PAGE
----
10 Replies Latest reply on Mar 8, 2009 7:22 AM by dbnelson

    Weird error using double precision

    rick.weber

      Since the library of standard mathematical functions doesn't support double precision, I decided to write my own function to perform an exponential. In doing so I get this error:

       

      ERROR: Expected a object of type 'struct'

      While processing <buffer>:103

      In compiler at GetSubpart()[astsymbol.cpp:636]

        Name() = <literal>

        member_name = x

      Aborting...

      Problem with compiling basisFunc_computeBasisFunction.hlslERROR: Expected a object of type 'struct'

      While processing <buffer>:160

      In compiler at GetSubpart()[astsymbol.cpp:636]

        Name() = <literal>

        member_name = x

      Aborting...

      Problem with compiling basisFunc_computeBasisFunction_addr.hlsl

       

      (ignore the line numbers on the left. All numbers variables are declared as double).

       23   sum = 1.0; 

       24   exponent = val;

       26   sum += exponent;

       27   exponent*=exponent;

       28   tmp = exponent / 2.0;

       29   sum += tmp;

       30   exponent*=exponent;

       32   sum += exponent/6.0;

       33   exponent*=exponent;

       34   sum += exponent/24.0;

       35   exponent*=exponent;

       36   sum += exponent/120.0;

       37   exponent*=exponent;

       38   sum += exponent/720.0;

       39   exponent*=exponent;

       41   basis = sum;

      The error occurs because of the sum += exponent/<literal> lines. Is this a bug? I also get the error on line 28. While this isn't told in the error, I deduced this by commenting stuff out.




        • Weird error using double precision
          gaurav.garg

          Hi Rick,

           

          There seems to be some issue with codegen while using double literals in an expression.

          As a workaround you can declare your double literals before using them in an expression. e.g. change

          sum += exponent/<literal>

          to

          double temp = <literal>;

          sum += exponent/temp;

          • Weird error using double precision
            Ceq
            To the question: "Also, is it a requirement that all variables be declared before any non-declarative operations/assignments take place?"

            You can call other kernels as helper functions sou you don't need to declare every temporal variable at the beginning of the first kernel.
            You also can use brackets to define a new scope inside the kernel, but the variables defined inside it would be inaccesible after its end, example:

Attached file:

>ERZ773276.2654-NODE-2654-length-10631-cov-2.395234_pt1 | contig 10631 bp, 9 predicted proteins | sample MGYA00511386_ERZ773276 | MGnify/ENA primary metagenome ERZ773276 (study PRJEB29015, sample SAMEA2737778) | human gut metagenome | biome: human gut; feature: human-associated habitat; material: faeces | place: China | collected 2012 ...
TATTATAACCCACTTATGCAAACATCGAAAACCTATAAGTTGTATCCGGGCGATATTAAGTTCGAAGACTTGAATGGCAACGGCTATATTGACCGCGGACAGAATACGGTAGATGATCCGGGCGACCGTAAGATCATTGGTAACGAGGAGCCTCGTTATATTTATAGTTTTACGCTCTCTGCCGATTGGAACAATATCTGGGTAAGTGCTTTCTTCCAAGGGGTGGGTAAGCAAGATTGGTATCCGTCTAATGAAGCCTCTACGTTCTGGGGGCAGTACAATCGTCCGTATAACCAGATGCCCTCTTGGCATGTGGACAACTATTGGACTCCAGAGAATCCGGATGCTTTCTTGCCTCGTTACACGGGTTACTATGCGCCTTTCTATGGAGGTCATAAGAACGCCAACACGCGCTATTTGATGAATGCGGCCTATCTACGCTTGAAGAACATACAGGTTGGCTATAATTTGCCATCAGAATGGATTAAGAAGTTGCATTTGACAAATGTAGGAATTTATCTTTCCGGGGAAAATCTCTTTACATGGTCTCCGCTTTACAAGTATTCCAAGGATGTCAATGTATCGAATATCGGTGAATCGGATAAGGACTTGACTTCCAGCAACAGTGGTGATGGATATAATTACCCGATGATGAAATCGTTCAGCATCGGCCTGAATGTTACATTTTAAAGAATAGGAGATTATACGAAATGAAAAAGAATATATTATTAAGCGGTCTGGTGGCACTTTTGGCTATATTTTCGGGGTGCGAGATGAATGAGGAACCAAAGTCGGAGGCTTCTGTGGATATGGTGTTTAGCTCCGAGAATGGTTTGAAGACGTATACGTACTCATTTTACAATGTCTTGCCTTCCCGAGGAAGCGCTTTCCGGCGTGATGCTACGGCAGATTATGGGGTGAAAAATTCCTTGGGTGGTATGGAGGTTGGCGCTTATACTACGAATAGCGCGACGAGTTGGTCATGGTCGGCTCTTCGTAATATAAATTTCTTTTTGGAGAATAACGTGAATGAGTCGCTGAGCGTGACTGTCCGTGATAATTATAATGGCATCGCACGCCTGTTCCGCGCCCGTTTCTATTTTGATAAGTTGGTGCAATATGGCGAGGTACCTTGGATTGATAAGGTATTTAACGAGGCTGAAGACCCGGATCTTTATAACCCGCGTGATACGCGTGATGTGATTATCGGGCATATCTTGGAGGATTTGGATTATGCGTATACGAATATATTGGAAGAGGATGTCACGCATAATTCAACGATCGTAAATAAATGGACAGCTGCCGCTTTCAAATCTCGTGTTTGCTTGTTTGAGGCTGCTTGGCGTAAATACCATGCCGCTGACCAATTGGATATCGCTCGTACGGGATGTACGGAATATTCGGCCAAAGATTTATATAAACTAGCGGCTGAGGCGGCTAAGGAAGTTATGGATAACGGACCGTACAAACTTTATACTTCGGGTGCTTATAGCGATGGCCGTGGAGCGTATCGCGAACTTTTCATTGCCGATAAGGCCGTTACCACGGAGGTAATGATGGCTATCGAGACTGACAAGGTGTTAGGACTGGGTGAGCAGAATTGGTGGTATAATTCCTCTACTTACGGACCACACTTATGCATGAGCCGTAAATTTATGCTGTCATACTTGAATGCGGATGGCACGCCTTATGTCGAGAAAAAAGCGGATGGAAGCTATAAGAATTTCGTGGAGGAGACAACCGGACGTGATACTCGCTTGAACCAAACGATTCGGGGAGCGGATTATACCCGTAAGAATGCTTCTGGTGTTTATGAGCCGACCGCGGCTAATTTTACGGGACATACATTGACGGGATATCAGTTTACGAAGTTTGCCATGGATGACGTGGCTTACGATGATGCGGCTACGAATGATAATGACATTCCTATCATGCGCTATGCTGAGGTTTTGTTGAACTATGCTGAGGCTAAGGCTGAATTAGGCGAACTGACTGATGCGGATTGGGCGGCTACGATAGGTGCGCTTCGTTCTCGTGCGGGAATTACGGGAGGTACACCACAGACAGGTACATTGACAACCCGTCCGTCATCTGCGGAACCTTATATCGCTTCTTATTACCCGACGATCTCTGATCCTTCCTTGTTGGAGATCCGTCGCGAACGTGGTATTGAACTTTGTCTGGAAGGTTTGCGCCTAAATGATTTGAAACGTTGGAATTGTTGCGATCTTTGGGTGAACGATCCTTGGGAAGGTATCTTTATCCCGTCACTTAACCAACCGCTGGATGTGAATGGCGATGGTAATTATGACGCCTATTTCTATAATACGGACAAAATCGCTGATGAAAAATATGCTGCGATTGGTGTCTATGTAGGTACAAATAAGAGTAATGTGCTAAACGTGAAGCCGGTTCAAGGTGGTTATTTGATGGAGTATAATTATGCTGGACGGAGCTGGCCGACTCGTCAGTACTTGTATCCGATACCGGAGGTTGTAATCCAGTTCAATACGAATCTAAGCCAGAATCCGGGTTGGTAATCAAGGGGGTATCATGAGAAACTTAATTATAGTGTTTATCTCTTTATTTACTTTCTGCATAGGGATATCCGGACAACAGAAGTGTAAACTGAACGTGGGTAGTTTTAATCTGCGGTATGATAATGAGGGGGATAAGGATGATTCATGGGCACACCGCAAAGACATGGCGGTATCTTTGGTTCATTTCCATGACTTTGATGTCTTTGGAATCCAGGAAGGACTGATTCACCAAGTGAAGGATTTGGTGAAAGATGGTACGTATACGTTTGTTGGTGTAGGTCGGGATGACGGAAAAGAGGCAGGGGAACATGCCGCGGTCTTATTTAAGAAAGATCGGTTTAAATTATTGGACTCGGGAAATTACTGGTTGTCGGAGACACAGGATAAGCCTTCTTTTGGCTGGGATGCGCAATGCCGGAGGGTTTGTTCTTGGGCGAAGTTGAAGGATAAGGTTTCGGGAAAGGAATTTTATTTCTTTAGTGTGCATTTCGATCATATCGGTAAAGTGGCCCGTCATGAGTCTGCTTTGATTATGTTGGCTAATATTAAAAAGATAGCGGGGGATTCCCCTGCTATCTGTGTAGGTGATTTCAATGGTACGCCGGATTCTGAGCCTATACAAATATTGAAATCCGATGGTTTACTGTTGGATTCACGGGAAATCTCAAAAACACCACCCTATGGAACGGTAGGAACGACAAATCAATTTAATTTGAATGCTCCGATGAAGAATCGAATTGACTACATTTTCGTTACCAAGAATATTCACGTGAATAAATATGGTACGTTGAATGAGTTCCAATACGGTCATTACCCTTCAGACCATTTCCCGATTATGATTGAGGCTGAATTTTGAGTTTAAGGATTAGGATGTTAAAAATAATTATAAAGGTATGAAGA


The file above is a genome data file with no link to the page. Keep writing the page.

kernel void ker(float i<>, out float o<>) {
            float t1 = 2.0f;
            float t2 = i * 3.0f;
            another_kernel(i, o);
            o = t1 + t2;
            {
            float t3 = 4.0f;
            o += 4.0f;
            }
            }
              • Weird error using double precision
                rick.weber

                 

                Originally posted by: Ceq To the question: "Also, is it a requirement that all variables be declared before any non-declarative operations/assignments take place?" You can call other kernels as helper functions sou you don't need to declare every temporal variable at the beginning of the first kernel. You also can use brackets to define a new scope inside the kernel, but the variables defined inside it would be inaccesible after its end, example: kernel void ker(float i<>, out float o<> { float t1 = 2.0f; float t2 = i * 3.0f; another_kernel(i, o); o = t1 + t2; { float t3 = 4.0f; o += 4.0f; } }


                Well, an example of code that doesn't compile for me is:

                kernel void(double in<>,out double output<>
                {
                double l0;
                l0 = 1.0;
                double test;

                output = in; 

                I get basisFunc.br(17) : Error (parse error) before 'double'

                double test;

                ^

                ***Unable to parse basisFunc.br

                However, this does:

                 

                kernel void(double in<>,out double output<>
                {
                double l0;
                double test;
                l0 = 1.0;

                output = in; 



              • Weird error using double precision
                Ceq
                Yes, but you can nest brackets and create new variables inside the new scope, try this:

                kernel void fun(double i<>, out double o<>) {
                double l0;
                l0 = 1.0;
                {
                double test;
                test = 2.0;
                l0 = l0 + test;
                }
                o = l0;
                }
                  • Weird error using double precision
                    dbnelson

                    Did this solve the problem? I'm getting similar errors (compiling with Brook+ 1.3), and while defining variables for all my constants removed the compile error, it appears the calculations are no longer working. It worked fine with floats, but now double-type variables fail.